Amendments to repeal 1099 requirement unlikely to pass

"It's going to be the president's own budget director who is going to identify the funds that will pay for this," he said. "My colleagues on the other side are saying, 'We can't trust that process.' If we can't solve this problem and pay for it, how do we ever solve the multitrillion dollar deficit that this country is facing?"

Senate Finance Chairman Max BaucusMax BaucusFive reasons why Tillerson is likely to get through Business groups express support for Branstad nomination The mysterious sealed opioid report fuels speculation MORE (D-Mont.) has proposed an alternative amendment that isn't paid for and would add to deficit, but at the same time it lower the cost of repealing healthcare reform, a Republican priority.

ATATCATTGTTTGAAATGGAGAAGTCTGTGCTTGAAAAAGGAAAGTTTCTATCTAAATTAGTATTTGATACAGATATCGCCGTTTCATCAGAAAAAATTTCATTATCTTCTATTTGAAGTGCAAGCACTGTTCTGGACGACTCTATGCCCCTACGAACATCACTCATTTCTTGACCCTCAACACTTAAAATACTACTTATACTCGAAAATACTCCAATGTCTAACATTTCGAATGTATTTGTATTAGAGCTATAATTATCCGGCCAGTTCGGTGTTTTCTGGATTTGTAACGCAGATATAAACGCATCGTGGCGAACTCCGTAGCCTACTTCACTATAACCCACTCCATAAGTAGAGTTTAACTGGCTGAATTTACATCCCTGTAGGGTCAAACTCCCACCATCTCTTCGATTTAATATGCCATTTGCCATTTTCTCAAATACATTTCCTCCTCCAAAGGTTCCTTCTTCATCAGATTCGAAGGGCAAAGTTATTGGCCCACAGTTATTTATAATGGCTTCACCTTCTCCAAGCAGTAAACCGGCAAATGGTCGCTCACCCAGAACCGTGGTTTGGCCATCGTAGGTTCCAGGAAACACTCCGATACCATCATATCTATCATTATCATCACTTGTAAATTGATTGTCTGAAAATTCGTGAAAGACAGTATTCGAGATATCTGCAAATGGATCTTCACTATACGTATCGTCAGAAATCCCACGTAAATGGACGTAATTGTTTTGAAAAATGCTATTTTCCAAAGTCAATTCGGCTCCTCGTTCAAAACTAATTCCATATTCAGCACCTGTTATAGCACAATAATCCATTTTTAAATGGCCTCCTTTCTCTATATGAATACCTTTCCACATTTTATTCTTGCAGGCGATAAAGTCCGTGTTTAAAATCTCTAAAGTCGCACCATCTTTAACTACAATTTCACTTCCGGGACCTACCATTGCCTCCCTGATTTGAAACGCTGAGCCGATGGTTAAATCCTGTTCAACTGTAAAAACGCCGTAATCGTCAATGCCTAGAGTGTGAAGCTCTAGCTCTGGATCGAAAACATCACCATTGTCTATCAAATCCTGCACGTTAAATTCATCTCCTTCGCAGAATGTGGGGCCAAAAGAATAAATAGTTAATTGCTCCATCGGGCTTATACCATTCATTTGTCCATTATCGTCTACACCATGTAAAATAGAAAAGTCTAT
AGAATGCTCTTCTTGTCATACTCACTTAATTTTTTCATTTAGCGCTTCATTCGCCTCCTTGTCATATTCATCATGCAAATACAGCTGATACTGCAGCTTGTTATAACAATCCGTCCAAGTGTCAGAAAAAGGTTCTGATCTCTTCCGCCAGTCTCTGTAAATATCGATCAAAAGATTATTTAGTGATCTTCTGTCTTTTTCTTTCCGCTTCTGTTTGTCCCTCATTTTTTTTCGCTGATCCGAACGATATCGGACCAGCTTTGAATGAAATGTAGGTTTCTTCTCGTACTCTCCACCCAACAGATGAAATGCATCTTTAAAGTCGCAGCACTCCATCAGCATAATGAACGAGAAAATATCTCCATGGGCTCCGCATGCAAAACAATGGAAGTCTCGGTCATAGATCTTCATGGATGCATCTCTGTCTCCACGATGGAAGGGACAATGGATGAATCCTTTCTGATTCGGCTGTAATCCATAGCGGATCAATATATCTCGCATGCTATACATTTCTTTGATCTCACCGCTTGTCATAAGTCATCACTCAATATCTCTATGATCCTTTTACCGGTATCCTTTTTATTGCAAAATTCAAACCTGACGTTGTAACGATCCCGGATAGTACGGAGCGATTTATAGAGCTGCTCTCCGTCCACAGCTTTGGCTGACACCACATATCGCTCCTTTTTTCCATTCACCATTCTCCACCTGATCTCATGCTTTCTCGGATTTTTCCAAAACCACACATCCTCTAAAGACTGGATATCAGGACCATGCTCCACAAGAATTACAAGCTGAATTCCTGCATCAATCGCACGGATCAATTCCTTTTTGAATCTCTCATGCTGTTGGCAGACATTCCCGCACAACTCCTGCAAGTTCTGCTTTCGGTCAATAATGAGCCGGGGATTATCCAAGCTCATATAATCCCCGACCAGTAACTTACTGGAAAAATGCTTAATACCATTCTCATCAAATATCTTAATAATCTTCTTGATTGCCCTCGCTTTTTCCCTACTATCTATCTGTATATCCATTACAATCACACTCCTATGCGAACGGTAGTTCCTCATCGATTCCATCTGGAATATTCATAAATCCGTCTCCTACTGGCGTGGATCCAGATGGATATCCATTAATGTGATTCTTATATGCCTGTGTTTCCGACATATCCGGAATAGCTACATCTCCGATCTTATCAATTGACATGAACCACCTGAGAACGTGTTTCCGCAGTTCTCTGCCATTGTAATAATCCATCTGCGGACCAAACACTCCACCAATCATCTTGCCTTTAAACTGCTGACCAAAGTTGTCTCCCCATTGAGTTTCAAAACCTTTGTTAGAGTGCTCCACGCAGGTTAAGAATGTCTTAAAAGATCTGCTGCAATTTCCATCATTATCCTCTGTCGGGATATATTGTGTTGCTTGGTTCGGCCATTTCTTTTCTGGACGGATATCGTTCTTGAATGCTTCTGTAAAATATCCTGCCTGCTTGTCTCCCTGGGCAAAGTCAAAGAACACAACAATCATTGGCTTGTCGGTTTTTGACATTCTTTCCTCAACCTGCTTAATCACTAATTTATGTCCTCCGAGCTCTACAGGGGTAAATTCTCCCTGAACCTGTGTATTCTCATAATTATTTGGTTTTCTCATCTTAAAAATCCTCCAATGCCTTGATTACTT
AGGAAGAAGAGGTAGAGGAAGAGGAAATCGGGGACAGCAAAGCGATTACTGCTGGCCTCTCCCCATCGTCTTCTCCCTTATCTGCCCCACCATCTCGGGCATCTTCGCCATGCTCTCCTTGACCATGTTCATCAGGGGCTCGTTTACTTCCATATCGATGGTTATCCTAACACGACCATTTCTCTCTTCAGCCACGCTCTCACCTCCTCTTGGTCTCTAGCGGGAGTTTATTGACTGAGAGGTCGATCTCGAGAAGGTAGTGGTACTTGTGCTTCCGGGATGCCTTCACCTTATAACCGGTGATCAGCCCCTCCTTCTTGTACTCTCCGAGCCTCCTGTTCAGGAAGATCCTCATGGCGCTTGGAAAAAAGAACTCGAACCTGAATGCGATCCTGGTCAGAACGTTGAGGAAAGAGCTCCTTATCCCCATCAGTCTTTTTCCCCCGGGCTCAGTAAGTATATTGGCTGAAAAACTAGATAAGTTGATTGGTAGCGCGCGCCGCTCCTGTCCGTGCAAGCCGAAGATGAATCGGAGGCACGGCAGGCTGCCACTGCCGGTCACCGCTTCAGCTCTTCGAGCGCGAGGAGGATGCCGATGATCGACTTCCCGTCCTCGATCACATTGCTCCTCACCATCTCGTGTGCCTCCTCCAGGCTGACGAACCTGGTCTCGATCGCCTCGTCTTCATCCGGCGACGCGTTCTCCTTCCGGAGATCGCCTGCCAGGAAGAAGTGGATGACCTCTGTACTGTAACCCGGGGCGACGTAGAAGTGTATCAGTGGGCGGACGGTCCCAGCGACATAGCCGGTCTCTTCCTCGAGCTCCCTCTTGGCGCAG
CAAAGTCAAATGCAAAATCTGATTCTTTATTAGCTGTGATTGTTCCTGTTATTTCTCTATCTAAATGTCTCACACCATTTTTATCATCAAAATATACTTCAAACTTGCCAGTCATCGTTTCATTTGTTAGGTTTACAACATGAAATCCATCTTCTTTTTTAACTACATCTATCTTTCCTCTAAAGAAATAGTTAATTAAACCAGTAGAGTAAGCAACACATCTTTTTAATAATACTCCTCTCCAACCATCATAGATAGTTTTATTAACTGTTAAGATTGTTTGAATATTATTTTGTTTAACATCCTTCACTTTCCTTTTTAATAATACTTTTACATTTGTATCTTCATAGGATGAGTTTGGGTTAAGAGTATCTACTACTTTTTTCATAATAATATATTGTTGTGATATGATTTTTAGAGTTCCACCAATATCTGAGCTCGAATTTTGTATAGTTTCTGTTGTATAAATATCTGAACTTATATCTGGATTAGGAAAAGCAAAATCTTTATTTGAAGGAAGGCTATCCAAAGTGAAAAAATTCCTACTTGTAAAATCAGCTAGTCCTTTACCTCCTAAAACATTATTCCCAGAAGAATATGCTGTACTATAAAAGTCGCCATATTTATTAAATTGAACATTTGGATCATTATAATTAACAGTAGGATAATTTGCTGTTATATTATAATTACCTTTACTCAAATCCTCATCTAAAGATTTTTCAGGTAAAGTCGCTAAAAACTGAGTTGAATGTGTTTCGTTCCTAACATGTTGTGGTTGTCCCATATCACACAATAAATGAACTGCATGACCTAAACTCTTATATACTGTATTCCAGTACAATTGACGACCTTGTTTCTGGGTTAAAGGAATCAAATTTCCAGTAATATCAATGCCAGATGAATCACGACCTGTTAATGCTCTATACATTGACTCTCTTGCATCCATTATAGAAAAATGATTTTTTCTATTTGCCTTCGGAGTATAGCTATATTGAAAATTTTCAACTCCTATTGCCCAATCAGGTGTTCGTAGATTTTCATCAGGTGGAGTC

"These days, finding a $19 billion offset that can get 67 votes is pretty close to impossible," Baucus said Monday on the floor. "We have spending much of this year haggling over one offset or another. My amendment tries to avoid that." 

Baucus criticized the Johanns amendment for including a cut of $39 billion in appropriated funds, to be determined by OMB. 

The Joint Tax Committee estimates that the tax law changes in the Johanns amendment would cost about $22 billion, Baucus said. 

The Johanns amendment "would give the unelected Director of OMB unprecedented authority to slash spending, all on his own," and it "would thus abdicate Congress’s responsibility over the budget."